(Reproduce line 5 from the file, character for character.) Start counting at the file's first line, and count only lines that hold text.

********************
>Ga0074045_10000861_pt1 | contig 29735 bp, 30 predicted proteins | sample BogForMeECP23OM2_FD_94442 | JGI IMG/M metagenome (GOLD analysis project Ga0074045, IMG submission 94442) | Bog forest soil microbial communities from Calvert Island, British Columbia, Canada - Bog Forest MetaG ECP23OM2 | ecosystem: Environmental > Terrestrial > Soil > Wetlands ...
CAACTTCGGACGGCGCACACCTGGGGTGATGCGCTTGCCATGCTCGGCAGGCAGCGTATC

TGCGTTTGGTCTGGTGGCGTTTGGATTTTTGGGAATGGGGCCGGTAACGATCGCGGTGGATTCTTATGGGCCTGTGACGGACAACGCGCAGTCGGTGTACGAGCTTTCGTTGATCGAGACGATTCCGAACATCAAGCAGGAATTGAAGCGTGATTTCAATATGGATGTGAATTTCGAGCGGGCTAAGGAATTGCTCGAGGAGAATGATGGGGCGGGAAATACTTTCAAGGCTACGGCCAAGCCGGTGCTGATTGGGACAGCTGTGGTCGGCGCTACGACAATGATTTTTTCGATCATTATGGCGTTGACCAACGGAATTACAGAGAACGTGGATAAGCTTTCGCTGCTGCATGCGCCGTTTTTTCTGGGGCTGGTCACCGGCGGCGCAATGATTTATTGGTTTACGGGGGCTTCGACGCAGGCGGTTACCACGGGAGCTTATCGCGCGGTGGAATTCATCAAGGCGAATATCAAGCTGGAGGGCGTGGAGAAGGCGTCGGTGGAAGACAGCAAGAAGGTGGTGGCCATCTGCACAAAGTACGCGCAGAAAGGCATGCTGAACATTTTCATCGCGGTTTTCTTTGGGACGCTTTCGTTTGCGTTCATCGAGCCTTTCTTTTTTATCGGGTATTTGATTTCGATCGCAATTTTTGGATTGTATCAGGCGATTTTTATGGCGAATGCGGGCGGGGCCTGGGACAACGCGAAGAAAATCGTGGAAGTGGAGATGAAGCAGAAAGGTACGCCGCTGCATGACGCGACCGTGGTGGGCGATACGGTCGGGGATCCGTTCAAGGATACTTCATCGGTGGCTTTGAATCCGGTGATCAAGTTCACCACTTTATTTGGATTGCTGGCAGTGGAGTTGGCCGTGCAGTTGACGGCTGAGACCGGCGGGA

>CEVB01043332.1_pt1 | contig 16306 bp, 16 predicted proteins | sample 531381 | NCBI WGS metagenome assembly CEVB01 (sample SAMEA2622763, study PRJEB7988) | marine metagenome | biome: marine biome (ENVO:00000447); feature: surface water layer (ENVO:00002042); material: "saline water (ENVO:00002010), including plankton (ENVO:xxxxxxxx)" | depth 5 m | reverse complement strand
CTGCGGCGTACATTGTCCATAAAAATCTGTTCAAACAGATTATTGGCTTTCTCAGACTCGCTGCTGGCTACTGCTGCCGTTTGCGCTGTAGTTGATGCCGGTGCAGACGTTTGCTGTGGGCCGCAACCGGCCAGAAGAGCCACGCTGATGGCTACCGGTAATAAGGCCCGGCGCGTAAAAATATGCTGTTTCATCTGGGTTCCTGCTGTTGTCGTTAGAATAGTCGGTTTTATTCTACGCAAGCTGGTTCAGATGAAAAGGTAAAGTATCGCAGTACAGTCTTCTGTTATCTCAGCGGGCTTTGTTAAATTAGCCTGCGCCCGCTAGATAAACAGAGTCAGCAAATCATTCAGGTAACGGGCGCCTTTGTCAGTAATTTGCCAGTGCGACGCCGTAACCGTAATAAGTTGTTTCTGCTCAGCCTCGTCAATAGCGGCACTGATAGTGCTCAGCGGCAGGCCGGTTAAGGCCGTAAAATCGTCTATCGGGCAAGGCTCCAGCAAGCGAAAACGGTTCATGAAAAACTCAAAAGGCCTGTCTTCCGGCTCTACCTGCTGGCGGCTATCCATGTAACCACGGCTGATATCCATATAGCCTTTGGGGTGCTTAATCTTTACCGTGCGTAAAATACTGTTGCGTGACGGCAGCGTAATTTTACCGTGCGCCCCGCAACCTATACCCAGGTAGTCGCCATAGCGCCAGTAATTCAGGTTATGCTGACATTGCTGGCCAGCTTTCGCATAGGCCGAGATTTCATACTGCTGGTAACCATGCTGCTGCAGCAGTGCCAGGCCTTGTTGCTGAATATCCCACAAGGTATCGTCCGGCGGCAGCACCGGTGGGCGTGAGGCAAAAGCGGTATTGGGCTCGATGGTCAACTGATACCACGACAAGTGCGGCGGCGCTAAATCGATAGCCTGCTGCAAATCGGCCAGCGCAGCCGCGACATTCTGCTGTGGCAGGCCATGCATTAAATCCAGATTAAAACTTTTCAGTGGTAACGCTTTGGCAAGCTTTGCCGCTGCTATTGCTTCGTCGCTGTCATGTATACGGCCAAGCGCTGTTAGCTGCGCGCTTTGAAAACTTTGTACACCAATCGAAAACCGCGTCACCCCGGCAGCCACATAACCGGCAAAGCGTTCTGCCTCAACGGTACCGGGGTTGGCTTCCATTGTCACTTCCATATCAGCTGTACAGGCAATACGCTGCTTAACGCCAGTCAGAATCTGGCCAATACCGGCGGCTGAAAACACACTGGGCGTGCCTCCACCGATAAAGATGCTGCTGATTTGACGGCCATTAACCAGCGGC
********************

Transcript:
CTGCGGCGTACATTGTCCATAAAAATCTGTTCAAACAGATTATTGGCTTTCTCAGACTCGCTGCTGGCTACTGCTGCCGTTTGCGCTGTAGTTGATGCCGGTGCAGACGTTTGCTGTGGGCCGCAACCGGCCAGAAGAGCCACGCTGATGGCTACCGGTAATAAGGCCCGGCGCGTAAAAATATGCTGTTTCATCTGGGTTCCTGCTGTTGTCGTTAGAATAGTCGGTTTTATTCTACGCAAGCTGGTTCAGATGAAAAGGTAAAGTATCGCAGTACAGTCTTCTGTTATCTCAGCGGGCTTTGTTAAATTAGCCTGCGCCCGCTAGATAAACAGAGTCAGCAAATCATTCAGGTAACGGGCGCCTTTGTCAGTAATTTGCCAGTGCGACGCCGTAACCGTAATAAGTTGTTTCTGCTCAGCCTCGTCAATAGCGGCACTGATAGTGCTCAGCGGCAGGCCGGTTAAGGCCGTAAAATCGTCTATCGGGCAAGGCTCCAGCAAGCGAAAACGGTTCATGAAAAACTCAAAAGGCCTGTCTTCCGGCTCTACCTGCTGGCGGCTATCCATGTAACCACGGCTGATATCCATATAGCCTTTGGGGTGCTTAATCTTTACCGTGCGTAAAATACTGTTGCGTGACGGCAGCGTAATTTTACCGTGCGCCCCGCAACCTATACCCAGGTAGTCGCCATAGCGCCAGTAATTCAGGTTATGCTGACATTGCTGGCCAGCTTTCGCATAGGCCGAGATTTCATACTGCTGGTAACCATGCTGCTGCAGCAGTGCCAGGCCTTGTTGCTGAATATCCCACAAGGTATCGTCCGGCGGCAGCACCGGTGGGCGTGAGGCAAAAGCGGTATTGGGCTCGATGGTCAACTGATACCACGACAAGTGCGGCGGCGCTAAATCGATAGCCTGCTGCAAATCGGCCAGCGCAGCCGCGACATTCTGCTGTGGCAGGCCATGCATTAAATCCAGATTAAAACTTTTCAGTGGTAACGCTTTGGCAAGCTTTGCCGCTGCTATTGCTTCGTCGCTGTCATGTATACGGCCAAGCGCTGTTAGCTGCGCGCTTTGAAAACTTTGTACACCAATCGAAAACCGCGTCACCCCGGCAGCCACATAACCGGCAAAGCGTTCTGCCTCAACGGTACCGGGGTTGGCTTCCATTGTCACTTCCATATCAGCTGTACAGGCAATACGCTGCTTAACGCCAGTCAGAATCTGGCCAATACCGGCGGCTGAAAACACACTGGGCGTGCCTCCACCGATAAAGATGCTGCTGATTTGACGGCCATTAACCAGCGGC